12 Thoughts You Only Have If You're In The Wrong Relationship
Dating is hard, and finding the right partner can be even harder. Once you find someone you're pretty compatible with, it's easy to settle into the comfort of that relationship. That's why it can be difficult, and take a long time, to recognize the signs you're in the wrong relationship.
We still hear people joke about how oppressive commitment is, comments about getting home to the "ball and chain". Many think this is what relationships are supposed to look like, but it's not. Anita Chlipala, LMFT and author of First Comes Us: The Busy Couple's Guide to Lasting Love, often sees clients who don't realize that relationships aren't supposed to feel like a prison.
"People think 'well this is the way a relationship should be,' or they didn’t know it could be any better," Chlipala says. "People buy into the 'shoulds'. Like 'I should move into the suburbs', or [think] 'well, my life is over', and I don’t think that has to be the case."
When talking to singles about dating, Chlipala encourages finding a "good fit" not a "right fit".
"Sometimes people think there’s this one person out there for them, or there’s this right person, but I think there’s multiple people who might be a good fit, so it kind of expands your dating pool or your options," Chlipala says.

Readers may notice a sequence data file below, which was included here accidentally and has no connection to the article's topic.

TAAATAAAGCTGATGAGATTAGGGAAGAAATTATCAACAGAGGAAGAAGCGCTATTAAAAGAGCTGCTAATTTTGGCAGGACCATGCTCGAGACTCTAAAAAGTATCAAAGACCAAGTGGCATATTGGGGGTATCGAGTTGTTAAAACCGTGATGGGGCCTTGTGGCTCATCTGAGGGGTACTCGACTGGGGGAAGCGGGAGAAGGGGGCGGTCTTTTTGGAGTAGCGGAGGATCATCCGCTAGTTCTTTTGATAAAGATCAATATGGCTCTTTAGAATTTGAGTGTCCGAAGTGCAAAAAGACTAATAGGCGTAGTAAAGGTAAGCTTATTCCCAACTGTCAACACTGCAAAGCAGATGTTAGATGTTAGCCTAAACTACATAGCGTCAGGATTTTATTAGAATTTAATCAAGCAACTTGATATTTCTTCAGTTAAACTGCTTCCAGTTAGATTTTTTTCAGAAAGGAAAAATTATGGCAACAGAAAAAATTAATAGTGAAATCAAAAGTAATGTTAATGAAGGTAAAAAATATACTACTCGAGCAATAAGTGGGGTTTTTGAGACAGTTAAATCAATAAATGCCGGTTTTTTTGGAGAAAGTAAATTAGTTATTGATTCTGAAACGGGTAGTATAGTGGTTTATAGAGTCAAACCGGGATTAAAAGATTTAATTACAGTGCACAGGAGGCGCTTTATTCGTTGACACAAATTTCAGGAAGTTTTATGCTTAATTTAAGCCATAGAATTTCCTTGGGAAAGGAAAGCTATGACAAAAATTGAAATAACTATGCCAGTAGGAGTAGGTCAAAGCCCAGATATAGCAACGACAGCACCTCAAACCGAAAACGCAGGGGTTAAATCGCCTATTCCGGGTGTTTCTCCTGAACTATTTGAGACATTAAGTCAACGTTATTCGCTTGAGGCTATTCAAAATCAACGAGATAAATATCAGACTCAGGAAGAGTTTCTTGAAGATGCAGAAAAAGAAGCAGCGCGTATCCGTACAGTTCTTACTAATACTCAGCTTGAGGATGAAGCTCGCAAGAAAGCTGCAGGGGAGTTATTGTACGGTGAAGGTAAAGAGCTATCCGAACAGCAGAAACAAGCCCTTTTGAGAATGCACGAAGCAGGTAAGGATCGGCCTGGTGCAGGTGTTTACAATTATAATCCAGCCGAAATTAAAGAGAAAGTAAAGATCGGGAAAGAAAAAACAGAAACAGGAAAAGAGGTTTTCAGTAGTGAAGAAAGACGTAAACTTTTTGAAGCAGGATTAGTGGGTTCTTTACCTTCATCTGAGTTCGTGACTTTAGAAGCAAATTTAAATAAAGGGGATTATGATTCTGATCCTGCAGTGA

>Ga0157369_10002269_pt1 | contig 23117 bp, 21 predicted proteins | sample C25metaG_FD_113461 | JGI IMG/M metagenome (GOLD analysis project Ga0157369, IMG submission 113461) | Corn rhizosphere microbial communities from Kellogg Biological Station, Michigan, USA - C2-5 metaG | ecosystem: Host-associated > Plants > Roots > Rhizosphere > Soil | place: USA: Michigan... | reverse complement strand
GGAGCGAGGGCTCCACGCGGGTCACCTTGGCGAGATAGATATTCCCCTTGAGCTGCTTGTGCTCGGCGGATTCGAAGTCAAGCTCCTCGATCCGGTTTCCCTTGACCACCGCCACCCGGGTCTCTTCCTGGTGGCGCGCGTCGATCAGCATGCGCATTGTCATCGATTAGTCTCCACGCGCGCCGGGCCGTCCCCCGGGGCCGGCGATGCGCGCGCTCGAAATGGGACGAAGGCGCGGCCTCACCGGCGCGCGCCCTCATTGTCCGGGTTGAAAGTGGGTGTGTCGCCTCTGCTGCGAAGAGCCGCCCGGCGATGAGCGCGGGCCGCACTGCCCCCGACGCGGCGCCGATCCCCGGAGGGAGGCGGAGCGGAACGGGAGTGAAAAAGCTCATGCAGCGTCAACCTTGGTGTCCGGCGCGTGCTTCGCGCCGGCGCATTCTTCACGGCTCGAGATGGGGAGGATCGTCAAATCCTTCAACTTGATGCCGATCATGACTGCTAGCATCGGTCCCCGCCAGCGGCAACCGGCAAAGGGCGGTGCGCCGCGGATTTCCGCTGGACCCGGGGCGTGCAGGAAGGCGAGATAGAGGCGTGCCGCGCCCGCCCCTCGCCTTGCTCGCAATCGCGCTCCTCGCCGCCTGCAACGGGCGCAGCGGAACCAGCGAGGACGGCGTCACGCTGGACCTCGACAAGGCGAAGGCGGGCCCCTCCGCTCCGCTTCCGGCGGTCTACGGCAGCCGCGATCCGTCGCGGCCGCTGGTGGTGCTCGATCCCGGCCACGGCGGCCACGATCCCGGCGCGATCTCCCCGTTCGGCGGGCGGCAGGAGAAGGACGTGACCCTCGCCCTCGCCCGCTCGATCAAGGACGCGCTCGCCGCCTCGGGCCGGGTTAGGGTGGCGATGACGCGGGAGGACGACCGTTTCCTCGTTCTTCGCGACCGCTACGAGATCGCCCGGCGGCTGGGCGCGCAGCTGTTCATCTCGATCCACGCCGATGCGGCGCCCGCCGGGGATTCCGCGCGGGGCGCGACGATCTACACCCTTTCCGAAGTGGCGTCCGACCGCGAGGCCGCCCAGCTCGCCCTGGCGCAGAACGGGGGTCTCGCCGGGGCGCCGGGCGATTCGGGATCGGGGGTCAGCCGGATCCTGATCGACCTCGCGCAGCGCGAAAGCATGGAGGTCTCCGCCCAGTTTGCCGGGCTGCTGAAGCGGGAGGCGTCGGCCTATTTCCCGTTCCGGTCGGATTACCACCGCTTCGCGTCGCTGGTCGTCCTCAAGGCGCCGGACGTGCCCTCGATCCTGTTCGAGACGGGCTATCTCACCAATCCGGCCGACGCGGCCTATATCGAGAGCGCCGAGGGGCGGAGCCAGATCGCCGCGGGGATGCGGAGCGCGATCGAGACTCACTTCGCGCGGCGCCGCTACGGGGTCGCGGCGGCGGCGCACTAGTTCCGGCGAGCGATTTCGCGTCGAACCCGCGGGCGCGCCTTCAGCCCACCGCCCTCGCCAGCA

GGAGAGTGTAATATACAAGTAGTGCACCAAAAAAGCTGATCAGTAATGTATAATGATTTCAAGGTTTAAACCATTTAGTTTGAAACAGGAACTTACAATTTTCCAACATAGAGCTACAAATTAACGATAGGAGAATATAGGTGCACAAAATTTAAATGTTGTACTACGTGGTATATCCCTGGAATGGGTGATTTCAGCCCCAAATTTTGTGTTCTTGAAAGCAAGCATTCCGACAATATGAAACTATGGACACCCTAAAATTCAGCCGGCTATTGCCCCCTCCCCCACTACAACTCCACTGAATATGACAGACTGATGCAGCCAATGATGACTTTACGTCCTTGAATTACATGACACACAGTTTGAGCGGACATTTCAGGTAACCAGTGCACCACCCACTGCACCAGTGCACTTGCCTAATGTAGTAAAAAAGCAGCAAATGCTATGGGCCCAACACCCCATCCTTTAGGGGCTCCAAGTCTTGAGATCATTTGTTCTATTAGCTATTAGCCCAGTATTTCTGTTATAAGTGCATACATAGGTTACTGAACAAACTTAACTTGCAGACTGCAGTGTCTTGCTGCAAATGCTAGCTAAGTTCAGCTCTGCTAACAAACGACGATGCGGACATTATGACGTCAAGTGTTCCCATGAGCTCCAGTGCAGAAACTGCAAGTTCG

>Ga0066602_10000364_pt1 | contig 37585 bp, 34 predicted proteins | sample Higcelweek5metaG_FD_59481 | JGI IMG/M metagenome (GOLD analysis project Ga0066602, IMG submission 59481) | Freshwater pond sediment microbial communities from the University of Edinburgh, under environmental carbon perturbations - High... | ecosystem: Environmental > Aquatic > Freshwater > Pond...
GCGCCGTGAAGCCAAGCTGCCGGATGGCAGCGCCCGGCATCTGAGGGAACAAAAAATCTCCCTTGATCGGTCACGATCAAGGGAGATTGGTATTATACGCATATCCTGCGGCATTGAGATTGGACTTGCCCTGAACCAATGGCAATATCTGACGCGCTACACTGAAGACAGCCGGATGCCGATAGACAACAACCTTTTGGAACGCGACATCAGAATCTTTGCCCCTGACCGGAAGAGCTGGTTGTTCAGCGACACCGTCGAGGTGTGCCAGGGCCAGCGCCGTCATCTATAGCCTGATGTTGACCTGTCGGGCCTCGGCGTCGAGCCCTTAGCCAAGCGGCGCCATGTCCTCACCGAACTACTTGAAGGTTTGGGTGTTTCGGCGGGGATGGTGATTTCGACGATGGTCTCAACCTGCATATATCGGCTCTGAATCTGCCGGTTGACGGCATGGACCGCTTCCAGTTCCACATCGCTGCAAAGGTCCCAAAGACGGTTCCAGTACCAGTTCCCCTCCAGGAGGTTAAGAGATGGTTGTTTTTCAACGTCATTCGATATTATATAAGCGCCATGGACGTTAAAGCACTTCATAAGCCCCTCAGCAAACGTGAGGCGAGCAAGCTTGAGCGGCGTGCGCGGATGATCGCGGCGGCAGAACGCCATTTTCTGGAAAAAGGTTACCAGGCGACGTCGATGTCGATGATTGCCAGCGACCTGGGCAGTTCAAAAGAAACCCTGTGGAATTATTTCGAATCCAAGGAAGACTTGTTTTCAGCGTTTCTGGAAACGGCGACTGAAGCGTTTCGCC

Here are 12 thoughts you may have if you're in the wrong relationship, according to experts.
1. "I Always Have Butterflies In My Stomach."
Butterflies aren't always a good sign. Chlipala often sees that people date based on their initial attraction to someone, or the initial chemistry in a relationship. This isn't the best indicator of who will make a good partner in the long run, and it's easy to confuse your lust at first sight with anxiety and other negative emotions.
“That’s not always the best indicator of who would be a good fit, because some of my anxious clients have a tendency of going for the people who are emotionally unavailable, and so that creates feelings, but those are not healthy feelings," Chlipala says. "What they think is butterflies and a connection is actually anxiety, we all have anxiety when we first start dating someone but it should go away."